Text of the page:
(Jeff Fantich)

Asia Society Texas Center’s education department focuses on five audiences: families, students, educators, adults, and communities. Through a balanced programming schedule, including school programs, family events, outreach activities, teacher workshops, and summer camps, education at the Texas Center fosters a community prepared to thrive in the twenty-first century.

Education lies at the heart of Asia Society’s mission

John D. Rockefeller 3rd founded Asia Society in 1956 in New York to teach Americans about Asia and to prepare Asians and Americans for a shared future. In 1979, visionary Houstonians led by former First Lady Barbara Bush and former Ambassador Roy M. Huffington, recognizing the need to strengthen the state’s ties with Asia, created Asia Society Texas Center. Its mission: to increase knowledge, encourage creative expression, and generate new ideas across the fields of arts and culture, policy and business, and education.

Why learn about Asia?

  • We live in what many call the “Asian Century,” a phrase originating at a 1985 U.S. Senate hearing and repeated at a 1988 meeting between leaders Deng Xiaoping of China and Rajiv Gandhi of India.
  • More than 2.8 billion people speak an Asian language. The number of people who speak Mandarin Chinese as a first language is greater than the entire population of the United States.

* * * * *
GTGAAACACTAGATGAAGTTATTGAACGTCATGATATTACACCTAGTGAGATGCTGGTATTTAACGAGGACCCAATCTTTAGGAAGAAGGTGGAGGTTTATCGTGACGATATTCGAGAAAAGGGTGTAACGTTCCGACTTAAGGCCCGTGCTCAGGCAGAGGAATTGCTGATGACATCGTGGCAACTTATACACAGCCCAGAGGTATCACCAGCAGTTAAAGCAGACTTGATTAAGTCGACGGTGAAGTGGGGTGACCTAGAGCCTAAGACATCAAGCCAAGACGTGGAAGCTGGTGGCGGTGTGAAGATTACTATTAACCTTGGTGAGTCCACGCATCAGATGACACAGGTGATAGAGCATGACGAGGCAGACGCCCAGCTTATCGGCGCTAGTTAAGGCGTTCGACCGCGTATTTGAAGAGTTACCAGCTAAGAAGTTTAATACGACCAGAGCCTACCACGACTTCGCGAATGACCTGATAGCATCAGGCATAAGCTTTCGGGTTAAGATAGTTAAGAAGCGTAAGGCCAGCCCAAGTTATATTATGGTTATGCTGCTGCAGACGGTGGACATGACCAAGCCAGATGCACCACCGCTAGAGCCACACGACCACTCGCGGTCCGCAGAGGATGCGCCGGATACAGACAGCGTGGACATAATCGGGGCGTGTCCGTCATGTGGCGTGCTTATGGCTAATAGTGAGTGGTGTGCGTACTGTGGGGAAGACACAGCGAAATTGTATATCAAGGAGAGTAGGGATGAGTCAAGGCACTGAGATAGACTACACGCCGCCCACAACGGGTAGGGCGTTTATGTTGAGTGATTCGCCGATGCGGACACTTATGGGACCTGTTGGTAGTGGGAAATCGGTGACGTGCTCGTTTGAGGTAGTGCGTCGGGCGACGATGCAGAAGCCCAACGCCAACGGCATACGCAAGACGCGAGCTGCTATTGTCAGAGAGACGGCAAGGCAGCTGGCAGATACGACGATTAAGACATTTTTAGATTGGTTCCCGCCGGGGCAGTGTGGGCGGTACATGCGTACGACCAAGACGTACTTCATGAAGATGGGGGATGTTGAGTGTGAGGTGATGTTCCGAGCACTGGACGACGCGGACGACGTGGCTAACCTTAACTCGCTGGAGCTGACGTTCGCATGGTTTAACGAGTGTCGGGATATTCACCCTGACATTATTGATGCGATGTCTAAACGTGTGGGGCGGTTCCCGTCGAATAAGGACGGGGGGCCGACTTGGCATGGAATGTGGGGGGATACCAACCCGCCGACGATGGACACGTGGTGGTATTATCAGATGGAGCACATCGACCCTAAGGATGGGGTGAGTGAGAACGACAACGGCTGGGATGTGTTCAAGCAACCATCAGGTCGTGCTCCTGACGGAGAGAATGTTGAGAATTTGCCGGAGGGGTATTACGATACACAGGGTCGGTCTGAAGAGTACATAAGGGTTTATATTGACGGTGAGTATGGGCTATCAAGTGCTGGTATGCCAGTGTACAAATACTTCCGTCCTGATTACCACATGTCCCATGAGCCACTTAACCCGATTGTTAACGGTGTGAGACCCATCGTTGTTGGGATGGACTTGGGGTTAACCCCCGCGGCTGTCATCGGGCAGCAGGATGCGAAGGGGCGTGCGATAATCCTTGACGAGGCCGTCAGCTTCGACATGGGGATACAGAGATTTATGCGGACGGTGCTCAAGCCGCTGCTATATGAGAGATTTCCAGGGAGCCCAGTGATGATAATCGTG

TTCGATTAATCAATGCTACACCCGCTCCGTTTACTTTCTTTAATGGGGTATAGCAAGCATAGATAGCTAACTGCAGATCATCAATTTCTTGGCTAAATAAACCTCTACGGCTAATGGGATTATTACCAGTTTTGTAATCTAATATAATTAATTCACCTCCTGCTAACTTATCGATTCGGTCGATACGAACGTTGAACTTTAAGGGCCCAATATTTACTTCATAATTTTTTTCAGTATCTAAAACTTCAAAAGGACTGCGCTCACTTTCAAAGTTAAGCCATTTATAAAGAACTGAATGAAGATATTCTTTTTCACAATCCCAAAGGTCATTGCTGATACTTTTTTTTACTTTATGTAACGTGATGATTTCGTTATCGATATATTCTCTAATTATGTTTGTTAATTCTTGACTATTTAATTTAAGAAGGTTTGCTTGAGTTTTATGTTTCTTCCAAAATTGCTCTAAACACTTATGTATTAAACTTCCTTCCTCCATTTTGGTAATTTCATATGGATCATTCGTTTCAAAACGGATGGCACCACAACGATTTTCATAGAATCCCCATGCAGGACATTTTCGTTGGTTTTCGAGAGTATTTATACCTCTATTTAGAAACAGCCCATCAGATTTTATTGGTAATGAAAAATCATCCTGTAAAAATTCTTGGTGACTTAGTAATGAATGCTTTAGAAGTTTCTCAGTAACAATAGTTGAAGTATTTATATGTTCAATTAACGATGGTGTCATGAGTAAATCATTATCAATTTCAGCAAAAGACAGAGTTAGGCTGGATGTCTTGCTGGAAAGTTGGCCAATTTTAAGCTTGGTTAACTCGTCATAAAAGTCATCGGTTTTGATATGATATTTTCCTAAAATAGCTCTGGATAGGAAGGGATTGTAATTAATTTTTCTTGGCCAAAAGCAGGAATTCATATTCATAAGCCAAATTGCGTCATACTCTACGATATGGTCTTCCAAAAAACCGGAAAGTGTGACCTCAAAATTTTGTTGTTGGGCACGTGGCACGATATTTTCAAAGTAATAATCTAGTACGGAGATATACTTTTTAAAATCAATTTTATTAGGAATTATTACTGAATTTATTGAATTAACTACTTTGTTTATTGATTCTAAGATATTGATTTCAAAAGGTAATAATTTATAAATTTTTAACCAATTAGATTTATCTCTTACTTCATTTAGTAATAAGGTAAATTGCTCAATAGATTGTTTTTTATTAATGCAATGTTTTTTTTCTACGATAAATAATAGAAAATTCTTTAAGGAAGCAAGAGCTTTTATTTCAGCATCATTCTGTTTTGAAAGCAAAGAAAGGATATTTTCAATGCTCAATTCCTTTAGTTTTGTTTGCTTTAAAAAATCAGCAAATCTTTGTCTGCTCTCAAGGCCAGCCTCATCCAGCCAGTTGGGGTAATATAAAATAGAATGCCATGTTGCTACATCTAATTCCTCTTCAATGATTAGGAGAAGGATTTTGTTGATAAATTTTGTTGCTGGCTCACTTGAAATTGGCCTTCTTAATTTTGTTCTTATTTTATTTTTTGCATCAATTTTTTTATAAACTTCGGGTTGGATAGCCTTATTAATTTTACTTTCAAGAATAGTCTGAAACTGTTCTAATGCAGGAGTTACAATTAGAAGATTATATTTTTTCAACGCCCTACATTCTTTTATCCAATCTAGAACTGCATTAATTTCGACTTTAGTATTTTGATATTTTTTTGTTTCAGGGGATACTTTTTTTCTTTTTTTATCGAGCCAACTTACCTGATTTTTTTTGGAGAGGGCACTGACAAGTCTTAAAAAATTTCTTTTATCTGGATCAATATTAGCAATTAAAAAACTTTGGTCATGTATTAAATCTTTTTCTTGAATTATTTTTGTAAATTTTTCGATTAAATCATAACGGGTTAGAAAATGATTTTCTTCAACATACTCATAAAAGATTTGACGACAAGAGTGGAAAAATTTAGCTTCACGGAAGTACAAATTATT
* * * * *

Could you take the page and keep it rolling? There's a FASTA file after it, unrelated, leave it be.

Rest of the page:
• Since the 1980s, the U.S. has traded more goods across the Pacific Ocean than the Atlantic.
  • Asia is home to three of the world’s 10 largest economies: China, Japan, and India.
  • The largest religions in the world — notably Christianity, Islam, Hinduism, Buddhism, Sikhism, and Judaism — all have origins in Asia.
  • Asia is more closely connected to the U.S. across a broad spectrum of areas including business and global trade, arts and entertainment, research and science, education, cuisine, historical impact of Asian immigrants, sports, and technology.


Education and outreach programs at Asia Society Texas Center are made possible through generous funding from Karen Chang and the George and Mary Josephine Hamman Foundation. Additional support provided by Friends of Asia Society.

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